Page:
My wife Grace has miscarried and whenever I think about it, I tear up as it feels like someone is missing and our Fab Five should be the Stellar Six. I pastor men and women who ask me, with tears streaming down their face and trembling in their voice, what happened to their deceased child. Some have suffered miscarriages, others had abortions, some experienced stillbirths, and others had a baby die in infancy. One woman I know has endured some 20 miscarriages. For me, this issue is not merely theoretical but deeply personal, pastoral, and emotional.
Not only do people need answers, they also need love, compassion, prayer, a listening ear, and an available friend. We cannot always fix things, but we can provide comfort and companionship. No amount of theology can compensate for the presence of somebody who does not try to answer all the questions or speed up the grieving process but is just there when you need them.
For those who have endured loss amidst loneliness, without a friend to provide comfort, I apologize for that double grief. And I would encourage you to use that dark season of the soul to compel you to use what you learned to be a comforter to others who are struggling as you were. You may not have had the friend you needed, but by God’s grace you can become that friend to someone else, which can be a means of healing for you and the person you are walking with through the valley of the shadow of death.
Like many things in the Bible, the question of what happens to a baby when they die requires a response of faith. In Scripture, God provides some clear principles, but not a clear answer. Here’s what I tell myself, my wife, our kids, and the people I am honored to spiritually father at our church:
- God became a baby in His mother’s womb.
Theologians tend to tell us that God became a man, which is true. But he became a baby in his mother’s womb before he grew to be a man. In this, we see that Jesus identifies with the unborn as well as the born.
Hebrews 4:15 tell us regarding Jesus, “For we do not have a high priest who is unable to sympathize with our weaknesses.” Jesus knows life as a baby; Jesus knows what it is like to have someone you love die, as he wept at the death of his friend Lazarus; and he has suffered and tasted death. Jesus identifies with our frailty and humanity at every stage of human development: unborn, infant, child, adolescent, and adult.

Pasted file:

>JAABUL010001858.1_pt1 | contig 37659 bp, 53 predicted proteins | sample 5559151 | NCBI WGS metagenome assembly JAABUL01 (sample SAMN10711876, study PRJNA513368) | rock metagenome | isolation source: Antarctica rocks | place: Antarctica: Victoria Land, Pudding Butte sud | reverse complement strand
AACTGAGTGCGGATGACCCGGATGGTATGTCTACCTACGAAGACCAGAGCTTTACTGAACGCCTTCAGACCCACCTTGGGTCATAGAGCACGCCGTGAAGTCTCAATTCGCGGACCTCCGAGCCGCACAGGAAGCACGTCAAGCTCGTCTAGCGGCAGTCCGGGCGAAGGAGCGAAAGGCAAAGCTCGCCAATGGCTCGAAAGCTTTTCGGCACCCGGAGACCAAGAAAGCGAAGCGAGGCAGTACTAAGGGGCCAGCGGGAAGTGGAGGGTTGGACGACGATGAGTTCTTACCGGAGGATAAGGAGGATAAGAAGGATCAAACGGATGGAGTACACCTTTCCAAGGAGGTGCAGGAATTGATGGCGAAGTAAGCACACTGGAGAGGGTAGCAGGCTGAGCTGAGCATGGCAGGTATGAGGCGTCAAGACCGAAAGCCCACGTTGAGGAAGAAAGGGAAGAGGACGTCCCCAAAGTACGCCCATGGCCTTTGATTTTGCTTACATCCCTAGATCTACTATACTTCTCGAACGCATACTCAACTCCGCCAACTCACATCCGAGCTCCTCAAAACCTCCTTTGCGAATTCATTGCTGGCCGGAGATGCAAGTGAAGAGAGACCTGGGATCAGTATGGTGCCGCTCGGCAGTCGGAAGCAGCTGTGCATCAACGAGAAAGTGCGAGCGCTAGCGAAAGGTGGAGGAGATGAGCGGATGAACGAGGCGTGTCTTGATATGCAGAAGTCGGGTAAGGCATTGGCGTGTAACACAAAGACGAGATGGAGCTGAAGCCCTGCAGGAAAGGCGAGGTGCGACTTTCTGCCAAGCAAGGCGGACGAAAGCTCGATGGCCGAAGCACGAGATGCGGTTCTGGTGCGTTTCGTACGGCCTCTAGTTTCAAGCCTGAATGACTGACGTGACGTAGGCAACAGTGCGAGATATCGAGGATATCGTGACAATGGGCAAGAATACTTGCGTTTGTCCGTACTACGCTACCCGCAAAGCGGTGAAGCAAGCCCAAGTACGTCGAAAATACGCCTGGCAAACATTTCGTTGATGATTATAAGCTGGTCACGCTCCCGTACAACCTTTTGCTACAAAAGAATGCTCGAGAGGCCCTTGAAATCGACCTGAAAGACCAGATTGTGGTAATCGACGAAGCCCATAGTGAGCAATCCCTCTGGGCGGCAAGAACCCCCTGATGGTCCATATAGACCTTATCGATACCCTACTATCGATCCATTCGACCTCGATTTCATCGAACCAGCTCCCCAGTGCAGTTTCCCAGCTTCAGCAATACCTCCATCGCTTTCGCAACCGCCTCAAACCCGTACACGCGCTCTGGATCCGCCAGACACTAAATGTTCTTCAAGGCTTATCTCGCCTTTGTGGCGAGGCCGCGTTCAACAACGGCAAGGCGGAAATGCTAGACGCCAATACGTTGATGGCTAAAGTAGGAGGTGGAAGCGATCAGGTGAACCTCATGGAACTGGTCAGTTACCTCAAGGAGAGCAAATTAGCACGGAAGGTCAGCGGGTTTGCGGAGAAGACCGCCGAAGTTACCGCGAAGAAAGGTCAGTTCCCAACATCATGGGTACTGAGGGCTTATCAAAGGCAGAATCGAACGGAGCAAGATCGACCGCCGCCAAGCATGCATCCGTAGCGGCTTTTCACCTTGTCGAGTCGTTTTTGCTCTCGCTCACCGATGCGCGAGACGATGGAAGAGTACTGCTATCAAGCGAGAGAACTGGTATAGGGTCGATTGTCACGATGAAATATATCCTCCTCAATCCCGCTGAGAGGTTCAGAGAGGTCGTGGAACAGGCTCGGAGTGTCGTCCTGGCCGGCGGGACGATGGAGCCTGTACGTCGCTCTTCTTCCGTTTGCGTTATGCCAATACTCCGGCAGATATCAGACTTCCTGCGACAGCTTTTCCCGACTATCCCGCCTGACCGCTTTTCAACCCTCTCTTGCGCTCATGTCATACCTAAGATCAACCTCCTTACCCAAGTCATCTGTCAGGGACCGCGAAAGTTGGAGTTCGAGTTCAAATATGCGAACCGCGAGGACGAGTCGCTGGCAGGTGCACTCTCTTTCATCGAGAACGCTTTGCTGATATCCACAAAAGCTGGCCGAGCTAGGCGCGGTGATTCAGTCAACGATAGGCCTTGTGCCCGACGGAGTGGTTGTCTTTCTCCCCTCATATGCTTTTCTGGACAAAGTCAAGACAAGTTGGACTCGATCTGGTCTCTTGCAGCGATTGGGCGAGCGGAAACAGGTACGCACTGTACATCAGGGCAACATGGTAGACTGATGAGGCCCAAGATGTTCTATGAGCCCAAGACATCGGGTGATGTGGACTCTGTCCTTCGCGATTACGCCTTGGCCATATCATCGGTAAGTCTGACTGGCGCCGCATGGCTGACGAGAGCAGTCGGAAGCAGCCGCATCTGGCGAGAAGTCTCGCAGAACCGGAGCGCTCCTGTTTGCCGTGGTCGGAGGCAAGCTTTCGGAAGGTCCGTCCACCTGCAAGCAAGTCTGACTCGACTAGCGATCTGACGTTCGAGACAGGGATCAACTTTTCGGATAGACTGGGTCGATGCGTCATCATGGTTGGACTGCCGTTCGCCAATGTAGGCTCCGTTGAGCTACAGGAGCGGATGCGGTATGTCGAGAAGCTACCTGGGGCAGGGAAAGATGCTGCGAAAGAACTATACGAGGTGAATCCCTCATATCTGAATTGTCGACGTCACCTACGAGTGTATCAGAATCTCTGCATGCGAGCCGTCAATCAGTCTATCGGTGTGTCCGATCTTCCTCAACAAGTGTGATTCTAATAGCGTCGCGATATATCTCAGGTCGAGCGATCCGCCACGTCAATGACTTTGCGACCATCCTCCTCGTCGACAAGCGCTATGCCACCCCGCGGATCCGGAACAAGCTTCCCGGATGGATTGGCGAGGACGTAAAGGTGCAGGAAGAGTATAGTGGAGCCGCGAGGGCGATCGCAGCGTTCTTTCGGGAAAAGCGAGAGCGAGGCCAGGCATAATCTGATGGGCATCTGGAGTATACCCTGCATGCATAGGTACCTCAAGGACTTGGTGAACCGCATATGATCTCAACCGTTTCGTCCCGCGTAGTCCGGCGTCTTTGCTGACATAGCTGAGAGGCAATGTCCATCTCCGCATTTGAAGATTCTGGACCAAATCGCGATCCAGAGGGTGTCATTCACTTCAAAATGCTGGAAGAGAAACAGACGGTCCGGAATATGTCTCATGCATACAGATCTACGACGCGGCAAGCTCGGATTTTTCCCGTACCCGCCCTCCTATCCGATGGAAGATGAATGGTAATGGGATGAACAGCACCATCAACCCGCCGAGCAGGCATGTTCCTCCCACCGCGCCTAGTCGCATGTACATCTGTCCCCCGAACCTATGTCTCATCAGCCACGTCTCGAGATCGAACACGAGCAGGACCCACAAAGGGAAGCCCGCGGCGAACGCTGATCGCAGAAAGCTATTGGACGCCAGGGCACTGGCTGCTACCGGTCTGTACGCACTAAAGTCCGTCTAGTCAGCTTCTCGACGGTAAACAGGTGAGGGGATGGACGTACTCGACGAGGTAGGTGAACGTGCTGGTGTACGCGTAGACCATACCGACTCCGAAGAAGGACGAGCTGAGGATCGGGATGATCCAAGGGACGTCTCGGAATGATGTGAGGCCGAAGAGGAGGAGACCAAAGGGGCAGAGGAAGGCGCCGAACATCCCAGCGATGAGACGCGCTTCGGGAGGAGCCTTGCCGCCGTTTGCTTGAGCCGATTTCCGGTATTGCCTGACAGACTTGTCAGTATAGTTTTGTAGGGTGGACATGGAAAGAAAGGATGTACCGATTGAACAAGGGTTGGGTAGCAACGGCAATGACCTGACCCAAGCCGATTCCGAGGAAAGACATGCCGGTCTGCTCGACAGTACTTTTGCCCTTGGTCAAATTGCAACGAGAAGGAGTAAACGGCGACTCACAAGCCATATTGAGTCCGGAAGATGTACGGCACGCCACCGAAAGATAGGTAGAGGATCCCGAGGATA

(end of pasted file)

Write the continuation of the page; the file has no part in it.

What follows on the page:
Jesus—unlike any other concept of God—has empathy and insight for both the baby and those who love the baby and mourn his or her death. In Jesus, we have a God who relates to us and invites us to himself for comfort and hope. More than just answers, he also offers His grace and presence.
- God knows and loves children whether they are unborn or born.
Luke, a medical doctor, writes under the inspiration of God the Holy Spirit. What does it mean when he says of Elizabeth that, “the baby leaped in her womb”? What does the Bible mean by the word baby?
An examination of every time Luke uses the Greek word brephos shows a consistency. (I’ve added the italics for emphasis).
“When Elizabeth heard the greeting of Mary, the baby leaped in her womb” (Luke 1:41).
“The baby [John the Baptizer] in my womb leaped for joy” (Luke 1:44).
“You will find a baby [Jesus] wrapped in swaddling cloths and lying in a manger” (Luke 2:12).
“They…found Mary and Joseph, and the baby lying in a manger” (Luke 2:16).
“They were bringing even infants to [Jesus] that he might touch them…Jesus called them to him, saying, ‘Let the children come to me…’” (Luke 18:15–1).
“[The godless Pharaoh] dealt shrewdly with our race and forced our fathers to expose their infants, so that they would not be kept alive” (Acts 7:19).
The same word, brephos, is used for an unborn baby, a newborn baby, and young children because God sees them all the same—as people bearing His image and likeness, worthy of all rights and dignity. A baby in a womb is known by God as John was, named by God as John was, and can be filled with God the Holy Spirit as John was (Luke 1:15). How wonderful is it that God cares about unborn children? How encouraging is it that even when children are miscarried or aborted, we see the possibility that God can know them, love them, name them, and fill them with the Spirit even from the womb as He did John?
- Jesus taught that heaven was for little kids.
One of the most endearing pictures of the New Testament is the time when kids rushed to play with Jesus. He welcomed them, while the religious leaders rebuked them. The religious leaders were wrongly confident that they were going to Heaven, and felt the children were a nuisance and distraction. Not Jesus, he saw things very differently.
In Luke 18:15–17 we read, “Now they were bringing even infants to him that he might touch them. And when the disciples saw it, they rebuked them. But Jesus called them to him, saying, ‘Let the children come to me, and do not hinder them, for to such belongs the kingdom of God. Truly, I say to you, whoever does not receive the kingdom of God like a child shall not enter it.’”
Jesus welcomed children and said that his eternal kingdom was custom built for kids to be with him forever. This picture of Jesus welcoming children should be a great hope and comfort for parents who have lost a baby. The image of Jesus holding our miscarried child on his lap in His eternal kingdom awaiting for our day of entrance is the single most comforting image that comes to mind when I ask myself what has happened to the child we lost. In the next and last daily devotional on this issue, we will learn about God the Father who lost His Son and gives hope to parents who have felt that same loss.